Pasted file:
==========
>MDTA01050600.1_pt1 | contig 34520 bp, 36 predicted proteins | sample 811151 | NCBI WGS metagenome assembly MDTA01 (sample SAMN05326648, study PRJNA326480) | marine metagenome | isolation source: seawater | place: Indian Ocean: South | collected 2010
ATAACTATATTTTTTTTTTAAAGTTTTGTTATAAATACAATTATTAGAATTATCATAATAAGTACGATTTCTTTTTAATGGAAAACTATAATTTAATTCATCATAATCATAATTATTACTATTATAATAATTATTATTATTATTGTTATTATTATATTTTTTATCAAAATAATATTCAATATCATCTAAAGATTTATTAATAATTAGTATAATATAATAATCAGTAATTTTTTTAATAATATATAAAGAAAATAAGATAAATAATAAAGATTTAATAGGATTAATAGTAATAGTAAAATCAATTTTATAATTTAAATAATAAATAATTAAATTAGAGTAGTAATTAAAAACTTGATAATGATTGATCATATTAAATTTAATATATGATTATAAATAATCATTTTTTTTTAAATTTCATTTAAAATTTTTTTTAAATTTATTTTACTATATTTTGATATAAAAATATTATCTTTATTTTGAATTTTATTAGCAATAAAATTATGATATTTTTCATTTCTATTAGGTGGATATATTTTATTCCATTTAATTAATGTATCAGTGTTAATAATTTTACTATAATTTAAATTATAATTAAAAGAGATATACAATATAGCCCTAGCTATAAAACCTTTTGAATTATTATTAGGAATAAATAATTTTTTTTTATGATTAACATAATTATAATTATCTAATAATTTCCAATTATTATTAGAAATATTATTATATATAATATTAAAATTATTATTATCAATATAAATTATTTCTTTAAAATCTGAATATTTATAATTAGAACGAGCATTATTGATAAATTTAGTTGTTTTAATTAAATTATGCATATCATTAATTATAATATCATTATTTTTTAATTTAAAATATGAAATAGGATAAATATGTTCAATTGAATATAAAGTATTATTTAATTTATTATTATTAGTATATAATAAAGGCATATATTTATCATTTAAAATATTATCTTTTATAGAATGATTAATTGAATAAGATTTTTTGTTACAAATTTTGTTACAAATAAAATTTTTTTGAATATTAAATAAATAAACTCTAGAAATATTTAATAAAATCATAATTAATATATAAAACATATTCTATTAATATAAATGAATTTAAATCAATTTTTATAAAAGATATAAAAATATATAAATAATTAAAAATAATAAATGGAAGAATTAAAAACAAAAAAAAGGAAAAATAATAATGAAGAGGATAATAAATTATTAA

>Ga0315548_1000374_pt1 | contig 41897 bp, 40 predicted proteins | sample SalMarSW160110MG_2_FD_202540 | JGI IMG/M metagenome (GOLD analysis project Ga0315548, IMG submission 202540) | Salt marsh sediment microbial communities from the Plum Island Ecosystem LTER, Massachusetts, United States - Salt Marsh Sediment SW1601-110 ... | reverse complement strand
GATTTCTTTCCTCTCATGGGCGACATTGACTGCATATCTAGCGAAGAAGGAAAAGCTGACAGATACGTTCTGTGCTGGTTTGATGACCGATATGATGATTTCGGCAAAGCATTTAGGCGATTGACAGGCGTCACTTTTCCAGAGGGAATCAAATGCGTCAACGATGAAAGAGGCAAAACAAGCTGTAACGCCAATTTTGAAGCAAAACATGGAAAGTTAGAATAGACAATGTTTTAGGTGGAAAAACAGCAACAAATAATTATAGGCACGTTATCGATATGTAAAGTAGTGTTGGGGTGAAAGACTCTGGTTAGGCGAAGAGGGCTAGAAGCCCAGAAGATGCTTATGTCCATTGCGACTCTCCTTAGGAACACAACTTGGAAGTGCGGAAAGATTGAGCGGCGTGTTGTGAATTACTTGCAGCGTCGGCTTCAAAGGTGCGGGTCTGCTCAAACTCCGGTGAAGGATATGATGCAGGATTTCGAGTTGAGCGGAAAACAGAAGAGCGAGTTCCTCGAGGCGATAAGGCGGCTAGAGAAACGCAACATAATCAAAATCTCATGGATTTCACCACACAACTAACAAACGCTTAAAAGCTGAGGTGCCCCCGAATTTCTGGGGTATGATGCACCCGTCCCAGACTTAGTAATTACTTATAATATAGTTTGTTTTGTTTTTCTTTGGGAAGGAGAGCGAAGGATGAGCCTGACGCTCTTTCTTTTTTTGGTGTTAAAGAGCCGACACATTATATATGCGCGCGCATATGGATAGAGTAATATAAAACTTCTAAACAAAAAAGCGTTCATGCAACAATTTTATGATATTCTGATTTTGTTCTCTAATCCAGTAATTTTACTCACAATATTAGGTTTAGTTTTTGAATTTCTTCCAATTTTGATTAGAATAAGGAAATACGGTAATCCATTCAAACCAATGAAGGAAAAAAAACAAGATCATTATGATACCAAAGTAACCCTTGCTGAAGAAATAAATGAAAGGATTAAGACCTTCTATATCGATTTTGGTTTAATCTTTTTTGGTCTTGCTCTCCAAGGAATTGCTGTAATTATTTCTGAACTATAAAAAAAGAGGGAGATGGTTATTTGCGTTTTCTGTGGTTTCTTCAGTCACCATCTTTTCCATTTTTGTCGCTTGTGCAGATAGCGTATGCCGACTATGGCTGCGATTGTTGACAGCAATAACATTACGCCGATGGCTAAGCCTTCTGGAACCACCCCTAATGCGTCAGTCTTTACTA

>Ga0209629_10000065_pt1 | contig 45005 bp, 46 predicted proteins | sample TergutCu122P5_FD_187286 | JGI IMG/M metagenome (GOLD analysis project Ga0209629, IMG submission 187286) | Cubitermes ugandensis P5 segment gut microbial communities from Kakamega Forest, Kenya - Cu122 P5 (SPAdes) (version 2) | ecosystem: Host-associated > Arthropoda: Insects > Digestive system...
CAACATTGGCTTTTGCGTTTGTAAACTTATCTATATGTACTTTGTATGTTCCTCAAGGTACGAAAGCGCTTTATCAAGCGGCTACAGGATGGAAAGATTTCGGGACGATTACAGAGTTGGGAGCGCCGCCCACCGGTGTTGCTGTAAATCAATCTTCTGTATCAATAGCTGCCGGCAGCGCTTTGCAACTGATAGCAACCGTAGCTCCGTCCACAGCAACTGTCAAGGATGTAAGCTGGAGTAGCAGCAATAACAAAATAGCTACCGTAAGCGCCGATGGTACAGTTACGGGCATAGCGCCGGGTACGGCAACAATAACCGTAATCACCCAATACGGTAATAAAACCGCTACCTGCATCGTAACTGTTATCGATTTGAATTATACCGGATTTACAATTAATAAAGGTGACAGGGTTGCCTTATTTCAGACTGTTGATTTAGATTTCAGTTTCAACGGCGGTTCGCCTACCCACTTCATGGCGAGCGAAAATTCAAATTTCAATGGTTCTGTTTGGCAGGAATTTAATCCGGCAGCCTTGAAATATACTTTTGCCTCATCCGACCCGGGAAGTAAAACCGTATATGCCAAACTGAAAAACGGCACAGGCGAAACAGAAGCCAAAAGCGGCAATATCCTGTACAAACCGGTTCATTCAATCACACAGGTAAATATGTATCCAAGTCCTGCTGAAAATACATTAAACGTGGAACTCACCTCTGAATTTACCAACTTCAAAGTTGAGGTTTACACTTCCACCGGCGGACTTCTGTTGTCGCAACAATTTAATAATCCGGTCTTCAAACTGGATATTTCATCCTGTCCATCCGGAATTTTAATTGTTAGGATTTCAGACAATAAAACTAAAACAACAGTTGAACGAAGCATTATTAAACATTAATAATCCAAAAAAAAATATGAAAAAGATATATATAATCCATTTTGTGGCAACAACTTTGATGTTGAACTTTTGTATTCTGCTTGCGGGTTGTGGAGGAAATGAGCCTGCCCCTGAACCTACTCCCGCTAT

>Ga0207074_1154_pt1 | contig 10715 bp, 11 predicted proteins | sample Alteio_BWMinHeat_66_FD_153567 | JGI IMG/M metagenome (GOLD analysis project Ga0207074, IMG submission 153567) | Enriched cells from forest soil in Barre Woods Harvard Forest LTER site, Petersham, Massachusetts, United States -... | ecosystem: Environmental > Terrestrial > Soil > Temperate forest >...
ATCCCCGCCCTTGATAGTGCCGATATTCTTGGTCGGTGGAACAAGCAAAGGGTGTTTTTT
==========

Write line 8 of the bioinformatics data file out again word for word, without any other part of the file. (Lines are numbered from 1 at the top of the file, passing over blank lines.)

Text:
ATCCCCGCCCTTGATAGTGCCGATATTCTTGGTCGGTGGAACAAGCAAAGGGTGTTTTTT